Imagine driving past middle and high schools and they start to disappear. Taking every student inside with them. Young friends and family members just gone with no explanation, no trace of existence. The common thread is not race, religion, or gender, but rather it is their age. The average American middle school has 600 students, ages 10-13. The average American high school has 700 students, ages 14-18. Together they make up 40% of the United States student population and many are susceptible to being trafficked.
I was eight. I pulled the heavy sliding van door open and sat inside. I buckled the faded seat belt across my lap. The navy-blue minivan, with scratchy upholstery, was thick with summer heat. It was early morning and I could already feel the sweat, sticky behind my knees as I waited for my family to come out of my great aunt’s trailer.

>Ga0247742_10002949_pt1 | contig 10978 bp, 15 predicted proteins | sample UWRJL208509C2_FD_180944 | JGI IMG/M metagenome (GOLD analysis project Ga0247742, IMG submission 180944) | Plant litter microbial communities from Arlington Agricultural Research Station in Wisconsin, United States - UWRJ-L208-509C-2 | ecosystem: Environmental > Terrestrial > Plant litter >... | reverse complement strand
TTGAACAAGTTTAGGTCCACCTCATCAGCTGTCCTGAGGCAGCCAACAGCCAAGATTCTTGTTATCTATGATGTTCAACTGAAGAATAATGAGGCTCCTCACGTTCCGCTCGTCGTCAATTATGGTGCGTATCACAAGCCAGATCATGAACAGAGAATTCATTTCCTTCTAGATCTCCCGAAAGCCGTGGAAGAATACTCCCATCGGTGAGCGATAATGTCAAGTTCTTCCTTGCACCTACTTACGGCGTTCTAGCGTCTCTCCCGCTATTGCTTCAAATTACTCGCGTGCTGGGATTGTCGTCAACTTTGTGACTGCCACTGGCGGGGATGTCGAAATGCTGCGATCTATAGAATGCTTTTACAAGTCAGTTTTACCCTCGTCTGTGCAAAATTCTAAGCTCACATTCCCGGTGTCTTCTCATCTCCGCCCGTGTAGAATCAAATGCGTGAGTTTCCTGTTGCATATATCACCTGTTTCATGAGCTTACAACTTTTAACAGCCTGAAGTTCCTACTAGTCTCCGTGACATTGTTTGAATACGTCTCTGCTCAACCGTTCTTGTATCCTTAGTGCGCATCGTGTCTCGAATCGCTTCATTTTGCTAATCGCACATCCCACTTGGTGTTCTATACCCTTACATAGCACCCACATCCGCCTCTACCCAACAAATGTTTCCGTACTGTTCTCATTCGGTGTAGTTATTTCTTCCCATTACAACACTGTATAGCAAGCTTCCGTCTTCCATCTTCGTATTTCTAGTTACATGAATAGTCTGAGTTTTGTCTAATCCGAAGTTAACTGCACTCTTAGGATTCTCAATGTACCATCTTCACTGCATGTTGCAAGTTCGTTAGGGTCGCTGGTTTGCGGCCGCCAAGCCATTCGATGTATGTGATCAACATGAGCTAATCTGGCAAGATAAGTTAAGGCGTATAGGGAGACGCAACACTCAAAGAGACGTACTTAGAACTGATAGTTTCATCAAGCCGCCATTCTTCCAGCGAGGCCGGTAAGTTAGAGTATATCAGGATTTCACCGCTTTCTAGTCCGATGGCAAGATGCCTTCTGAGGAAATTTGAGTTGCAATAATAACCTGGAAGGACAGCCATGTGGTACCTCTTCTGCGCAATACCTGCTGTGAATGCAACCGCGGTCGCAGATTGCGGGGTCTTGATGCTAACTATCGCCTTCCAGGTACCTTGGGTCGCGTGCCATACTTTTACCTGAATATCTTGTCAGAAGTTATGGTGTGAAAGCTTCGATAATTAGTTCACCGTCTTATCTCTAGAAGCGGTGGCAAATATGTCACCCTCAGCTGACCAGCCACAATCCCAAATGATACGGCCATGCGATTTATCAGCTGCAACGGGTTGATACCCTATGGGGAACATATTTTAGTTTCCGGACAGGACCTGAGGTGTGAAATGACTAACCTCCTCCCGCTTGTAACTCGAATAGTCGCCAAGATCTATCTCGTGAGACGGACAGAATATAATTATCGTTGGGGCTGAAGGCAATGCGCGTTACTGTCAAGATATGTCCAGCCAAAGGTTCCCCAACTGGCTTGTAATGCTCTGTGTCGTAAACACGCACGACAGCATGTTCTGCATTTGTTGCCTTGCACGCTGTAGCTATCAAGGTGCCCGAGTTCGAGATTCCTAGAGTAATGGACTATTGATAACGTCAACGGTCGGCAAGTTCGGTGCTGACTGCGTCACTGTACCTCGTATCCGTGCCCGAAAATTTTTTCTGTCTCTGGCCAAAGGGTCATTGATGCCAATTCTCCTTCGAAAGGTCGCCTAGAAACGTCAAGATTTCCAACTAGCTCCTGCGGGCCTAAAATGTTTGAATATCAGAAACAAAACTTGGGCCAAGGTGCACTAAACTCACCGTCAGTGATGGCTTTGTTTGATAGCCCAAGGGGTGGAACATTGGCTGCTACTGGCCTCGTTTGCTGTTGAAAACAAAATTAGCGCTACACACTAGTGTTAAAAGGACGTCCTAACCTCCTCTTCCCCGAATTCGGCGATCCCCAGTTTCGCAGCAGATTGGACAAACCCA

Yesterday, Ryder and I went on a walk to get out of the house. Our local news was forecasting a strong chance of cabin fever for all citizens while a hurricane blew through. Despite being designated a “flood zone”, our sea level neighborhood, surrounded by creeks and marshes, didn’t experience any flooding, although our neighbors weren’t as lucky. We took advantage of the unexpected dryness to take in some windy and shockingly cold air, thankfully sans kayaks.
As we walked through the neighborhood, park Ryder noticed mushrooms. He spotted many different kinds – warm sugary browns, soft yellows, and bright whites. Ryder thought it was amazing that even though tree limbs, trash cans, parts of houses, furniture, and other debris along our path to the park were in disarray, these tiny, soft, white mushrooms stood strong. They weren’t the ones clustered together, tucked tight between strong tree roots, and lying close to the ground; they were out in the open, gently wobbling as forceful gusts blew through the field in the park.